4. My parents were very academic education conscious, at least my mum was. I was good at school and part of my “summer” holiday was spent studying the next term’s syllabus. It was only for a few hours a week and there was plenty time for play. This meant I played more than other students during prep time and aced my exams when school resumed 🙂

    Balance is key. Some parents are too busy for parenting and see summer schools as a kind of baby sitter. I think kids should have some academic learning during the long holidays, not the school in mufti concept though. In addition, as a parent, I’m hands on when it comes to reading comprehension, poetry and essay writing, debate, and presentation. No holiday is complete without an essay articulating and defending your view on an issue of your choice in my house 🙂 In the real world, the ability to think on your feet and showcase your ideas expertly is valued and emotional/relational intelligence facilitates success, in my view.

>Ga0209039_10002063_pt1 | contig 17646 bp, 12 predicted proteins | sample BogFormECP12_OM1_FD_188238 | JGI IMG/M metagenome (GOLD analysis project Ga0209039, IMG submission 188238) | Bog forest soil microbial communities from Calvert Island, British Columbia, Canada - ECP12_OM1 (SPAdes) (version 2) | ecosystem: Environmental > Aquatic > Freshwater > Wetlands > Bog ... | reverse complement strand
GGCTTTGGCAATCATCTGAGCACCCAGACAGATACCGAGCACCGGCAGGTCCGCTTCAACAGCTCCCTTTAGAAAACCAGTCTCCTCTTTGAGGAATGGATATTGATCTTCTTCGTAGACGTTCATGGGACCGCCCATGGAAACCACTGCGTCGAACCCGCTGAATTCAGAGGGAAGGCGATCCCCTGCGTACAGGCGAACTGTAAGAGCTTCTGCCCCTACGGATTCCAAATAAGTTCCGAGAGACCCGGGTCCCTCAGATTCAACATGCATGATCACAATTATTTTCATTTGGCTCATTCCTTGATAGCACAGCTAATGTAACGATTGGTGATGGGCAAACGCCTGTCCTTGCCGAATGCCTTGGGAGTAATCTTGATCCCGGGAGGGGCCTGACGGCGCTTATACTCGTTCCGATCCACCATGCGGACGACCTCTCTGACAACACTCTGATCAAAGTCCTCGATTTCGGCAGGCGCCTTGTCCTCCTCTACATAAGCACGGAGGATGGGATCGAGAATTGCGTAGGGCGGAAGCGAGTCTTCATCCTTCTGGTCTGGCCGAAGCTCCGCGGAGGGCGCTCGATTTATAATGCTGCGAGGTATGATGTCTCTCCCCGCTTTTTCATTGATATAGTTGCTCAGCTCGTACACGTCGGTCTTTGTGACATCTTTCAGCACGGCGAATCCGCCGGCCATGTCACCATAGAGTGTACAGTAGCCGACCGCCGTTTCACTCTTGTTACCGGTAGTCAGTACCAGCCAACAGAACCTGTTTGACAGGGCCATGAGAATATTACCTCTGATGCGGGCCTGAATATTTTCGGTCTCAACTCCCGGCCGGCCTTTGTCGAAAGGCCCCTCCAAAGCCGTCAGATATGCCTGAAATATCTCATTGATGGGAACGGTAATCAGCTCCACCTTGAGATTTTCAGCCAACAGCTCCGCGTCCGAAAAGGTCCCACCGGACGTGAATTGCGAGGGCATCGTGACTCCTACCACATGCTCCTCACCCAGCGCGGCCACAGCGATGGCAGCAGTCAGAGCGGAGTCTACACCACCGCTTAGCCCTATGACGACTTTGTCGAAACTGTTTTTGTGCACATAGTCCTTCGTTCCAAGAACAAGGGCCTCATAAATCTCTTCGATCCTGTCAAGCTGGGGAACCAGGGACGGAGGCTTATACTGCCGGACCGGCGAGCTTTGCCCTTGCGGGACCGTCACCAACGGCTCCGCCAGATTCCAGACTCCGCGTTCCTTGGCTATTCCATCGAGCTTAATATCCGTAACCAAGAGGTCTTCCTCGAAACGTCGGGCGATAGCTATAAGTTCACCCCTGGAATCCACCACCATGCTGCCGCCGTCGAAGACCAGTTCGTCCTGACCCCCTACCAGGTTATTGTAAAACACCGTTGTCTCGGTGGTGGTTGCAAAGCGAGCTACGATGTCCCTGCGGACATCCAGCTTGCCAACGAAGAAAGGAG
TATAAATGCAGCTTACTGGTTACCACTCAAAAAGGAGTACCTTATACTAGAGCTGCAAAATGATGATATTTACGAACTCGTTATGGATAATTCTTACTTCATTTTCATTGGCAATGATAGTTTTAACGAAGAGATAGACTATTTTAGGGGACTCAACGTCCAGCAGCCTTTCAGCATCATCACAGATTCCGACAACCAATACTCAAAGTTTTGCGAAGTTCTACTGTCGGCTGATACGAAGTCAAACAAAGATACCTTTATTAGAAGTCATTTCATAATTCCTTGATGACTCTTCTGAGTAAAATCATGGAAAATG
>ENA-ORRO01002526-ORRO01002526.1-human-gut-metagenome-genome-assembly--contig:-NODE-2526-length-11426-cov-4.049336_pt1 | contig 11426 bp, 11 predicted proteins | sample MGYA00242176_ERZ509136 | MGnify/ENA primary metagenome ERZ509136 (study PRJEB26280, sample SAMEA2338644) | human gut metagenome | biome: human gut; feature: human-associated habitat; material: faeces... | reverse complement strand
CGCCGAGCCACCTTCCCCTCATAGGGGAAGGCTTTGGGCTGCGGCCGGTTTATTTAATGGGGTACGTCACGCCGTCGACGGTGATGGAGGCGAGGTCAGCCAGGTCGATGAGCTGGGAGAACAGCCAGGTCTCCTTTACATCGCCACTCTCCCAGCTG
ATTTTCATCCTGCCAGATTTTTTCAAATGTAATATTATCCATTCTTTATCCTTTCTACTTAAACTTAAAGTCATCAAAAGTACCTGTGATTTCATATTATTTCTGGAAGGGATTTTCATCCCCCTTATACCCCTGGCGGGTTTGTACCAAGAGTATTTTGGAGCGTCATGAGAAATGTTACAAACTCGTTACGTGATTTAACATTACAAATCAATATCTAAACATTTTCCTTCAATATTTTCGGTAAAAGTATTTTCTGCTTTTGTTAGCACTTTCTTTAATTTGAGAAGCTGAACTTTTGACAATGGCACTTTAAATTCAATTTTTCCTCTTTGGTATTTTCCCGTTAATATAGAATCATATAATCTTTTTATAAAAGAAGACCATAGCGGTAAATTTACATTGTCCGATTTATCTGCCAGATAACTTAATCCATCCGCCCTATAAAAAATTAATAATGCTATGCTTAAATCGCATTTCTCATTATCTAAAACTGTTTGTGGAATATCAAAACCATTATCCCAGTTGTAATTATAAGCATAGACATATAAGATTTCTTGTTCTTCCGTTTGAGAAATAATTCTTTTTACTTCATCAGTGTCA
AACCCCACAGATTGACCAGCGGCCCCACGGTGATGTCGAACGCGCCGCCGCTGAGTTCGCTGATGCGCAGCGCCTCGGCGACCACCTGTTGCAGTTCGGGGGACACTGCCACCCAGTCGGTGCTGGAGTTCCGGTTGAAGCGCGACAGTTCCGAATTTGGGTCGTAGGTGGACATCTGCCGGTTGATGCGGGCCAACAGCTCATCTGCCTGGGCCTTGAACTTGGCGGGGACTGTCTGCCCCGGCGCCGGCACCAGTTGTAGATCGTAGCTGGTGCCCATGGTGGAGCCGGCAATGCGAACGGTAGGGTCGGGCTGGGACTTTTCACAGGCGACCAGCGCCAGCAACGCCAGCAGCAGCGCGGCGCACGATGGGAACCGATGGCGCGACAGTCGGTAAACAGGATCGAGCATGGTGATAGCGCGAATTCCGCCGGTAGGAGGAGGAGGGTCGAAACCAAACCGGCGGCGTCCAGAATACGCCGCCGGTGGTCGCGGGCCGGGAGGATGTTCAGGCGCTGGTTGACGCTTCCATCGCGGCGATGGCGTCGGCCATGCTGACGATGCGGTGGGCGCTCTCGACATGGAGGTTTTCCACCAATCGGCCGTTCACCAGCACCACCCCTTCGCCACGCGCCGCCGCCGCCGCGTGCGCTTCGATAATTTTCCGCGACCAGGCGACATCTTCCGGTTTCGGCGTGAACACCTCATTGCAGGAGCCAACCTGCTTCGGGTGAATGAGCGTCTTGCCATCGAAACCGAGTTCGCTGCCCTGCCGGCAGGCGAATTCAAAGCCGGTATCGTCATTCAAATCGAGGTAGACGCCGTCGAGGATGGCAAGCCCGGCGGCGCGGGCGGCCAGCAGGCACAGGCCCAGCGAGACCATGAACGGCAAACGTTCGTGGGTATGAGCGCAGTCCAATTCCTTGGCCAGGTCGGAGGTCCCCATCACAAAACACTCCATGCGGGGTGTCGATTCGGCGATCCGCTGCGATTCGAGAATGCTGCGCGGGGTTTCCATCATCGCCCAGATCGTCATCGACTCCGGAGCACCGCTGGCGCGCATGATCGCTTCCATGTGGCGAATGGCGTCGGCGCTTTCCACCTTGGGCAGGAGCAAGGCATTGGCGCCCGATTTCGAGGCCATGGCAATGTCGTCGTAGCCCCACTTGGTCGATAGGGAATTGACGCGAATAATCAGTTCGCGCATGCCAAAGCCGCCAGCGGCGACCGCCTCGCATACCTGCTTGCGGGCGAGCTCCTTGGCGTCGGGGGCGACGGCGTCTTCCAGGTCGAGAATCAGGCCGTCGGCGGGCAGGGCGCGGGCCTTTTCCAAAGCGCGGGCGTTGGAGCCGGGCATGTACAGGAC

5. Lol @ martial arts.

    A healthy mix of school and fun is what makes a not-lopsided being, in my own opinion, especially in a clime like ours where learning is not particularly fun.

    An early introduction of kids to what life has to offer in addition to school in forms of extracurricular involvement, talent honing, bankable skills acquisition et al, might just turn out to be what the child would be grateful to you for – eternally.